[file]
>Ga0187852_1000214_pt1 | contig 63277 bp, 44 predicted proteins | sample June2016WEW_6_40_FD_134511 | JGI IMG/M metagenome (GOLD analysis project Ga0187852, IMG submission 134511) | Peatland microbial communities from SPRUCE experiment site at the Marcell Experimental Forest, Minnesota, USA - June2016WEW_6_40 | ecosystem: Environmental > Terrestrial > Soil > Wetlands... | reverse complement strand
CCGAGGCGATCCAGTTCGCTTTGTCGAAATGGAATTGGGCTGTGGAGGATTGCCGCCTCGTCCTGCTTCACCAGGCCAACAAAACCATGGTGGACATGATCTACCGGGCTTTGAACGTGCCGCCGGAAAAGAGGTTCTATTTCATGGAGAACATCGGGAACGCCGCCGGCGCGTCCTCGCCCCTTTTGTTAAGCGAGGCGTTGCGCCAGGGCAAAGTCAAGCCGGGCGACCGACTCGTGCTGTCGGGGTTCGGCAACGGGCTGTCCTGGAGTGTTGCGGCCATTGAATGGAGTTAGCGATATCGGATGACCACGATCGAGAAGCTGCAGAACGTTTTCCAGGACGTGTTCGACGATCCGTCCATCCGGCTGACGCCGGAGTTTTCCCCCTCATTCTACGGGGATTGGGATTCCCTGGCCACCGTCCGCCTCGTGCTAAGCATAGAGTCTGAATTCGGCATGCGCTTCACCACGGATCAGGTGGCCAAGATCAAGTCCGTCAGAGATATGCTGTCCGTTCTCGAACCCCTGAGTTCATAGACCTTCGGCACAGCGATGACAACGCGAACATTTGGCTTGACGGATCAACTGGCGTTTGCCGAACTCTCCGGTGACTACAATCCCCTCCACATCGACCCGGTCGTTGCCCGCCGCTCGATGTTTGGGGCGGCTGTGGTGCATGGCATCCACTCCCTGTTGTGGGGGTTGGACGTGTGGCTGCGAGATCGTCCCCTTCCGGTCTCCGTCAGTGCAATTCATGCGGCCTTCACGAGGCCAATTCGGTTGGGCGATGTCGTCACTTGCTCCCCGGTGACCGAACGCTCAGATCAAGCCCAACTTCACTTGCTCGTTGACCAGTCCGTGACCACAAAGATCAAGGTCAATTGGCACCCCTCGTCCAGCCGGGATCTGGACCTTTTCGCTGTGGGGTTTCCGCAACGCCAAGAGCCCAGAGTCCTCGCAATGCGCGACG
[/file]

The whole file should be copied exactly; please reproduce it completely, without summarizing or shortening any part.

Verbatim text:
>Ga0187852_1000214_pt1 | contig 63277 bp, 44 predicted proteins | sample June2016WEW_6_40_FD_134511 | JGI IMG/M metagenome (GOLD analysis project Ga0187852, IMG submission 134511) | Peatland microbial communities from SPRUCE experiment site at the Marcell Experimental Forest, Minnesota, USA - June2016WEW_6_40 | ecosystem: Environmental > Terrestrial > Soil > Wetlands... | reverse complement strand
CCGAGGCGATCCAGTTCGCTTTGTCGAAATGGAATTGGGCTGTGGAGGATTGCCGCCTCGTCCTGCTTCACCAGGCCAACAAAACCATGGTGGACATGATCTACCGGGCTTTGAACGTGCCGCCGGAAAAGAGGTTCTATTTCATGGAGAACATCGGGAACGCCGCCGGCGCGTCCTCGCCCCTTTTGTTAAGCGAGGCGTTGCGCCAGGGCAAAGTCAAGCCGGGCGACCGACTCGTGCTGTCGGGGTTCGGCAACGGGCTGTCCTGGAGTGTTGCGGCCATTGAATGGAGTTAGCGATATCGGATGACCACGATCGAGAAGCTGCAGAACGTTTTCCAGGACGTGTTCGACGATCCGTCCATCCGGCTGACGCCGGAGTTTTCCCCCTCATTCTACGGGGATTGGGATTCCCTGGCCACCGTCCGCCTCGTGCTAAGCATAGAGTCTGAATTCGGCATGCGCTTCACCACGGATCAGGTGGCCAAGATCAAGTCCGTCAGAGATATGCTGTCCGTTCTCGAACCCCTGAGTTCATAGACCTTCGGCACAGCGATGACAACGCGAACATTTGGCTTGACGGATCAACTGGCGTTTGCCGAACTCTCCGGTGACTACAATCCCCTCCACATCGACCCGGTCGTTGCCCGCCGCTCGATGTTTGGGGCGGCTGTGGTGCATGGCATCCACTCCCTGTTGTGGGGGTTGGACGTGTGGCTGCGAGATCGTCCCCTTCCGGTCTCCGTCAGTGCAATTCATGCGGCCTTCACGAGGCCAATTCGGTTGGGCGATGTCGTCACTTGCTCCCCGGTGACCGAACGCTCAGATCAAGCCCAACTTCACTTGCTCGTTGACCAGTCCGTGACCACAAAGATCAAGGTCAATTGGCACCCCTCGTCCAGCCGGGATCTGGACCTTTTCGCTGTGGGGTTTCCGCAACGCCAAGAGCCCAGAGTCCTCGCAATGCGCGACG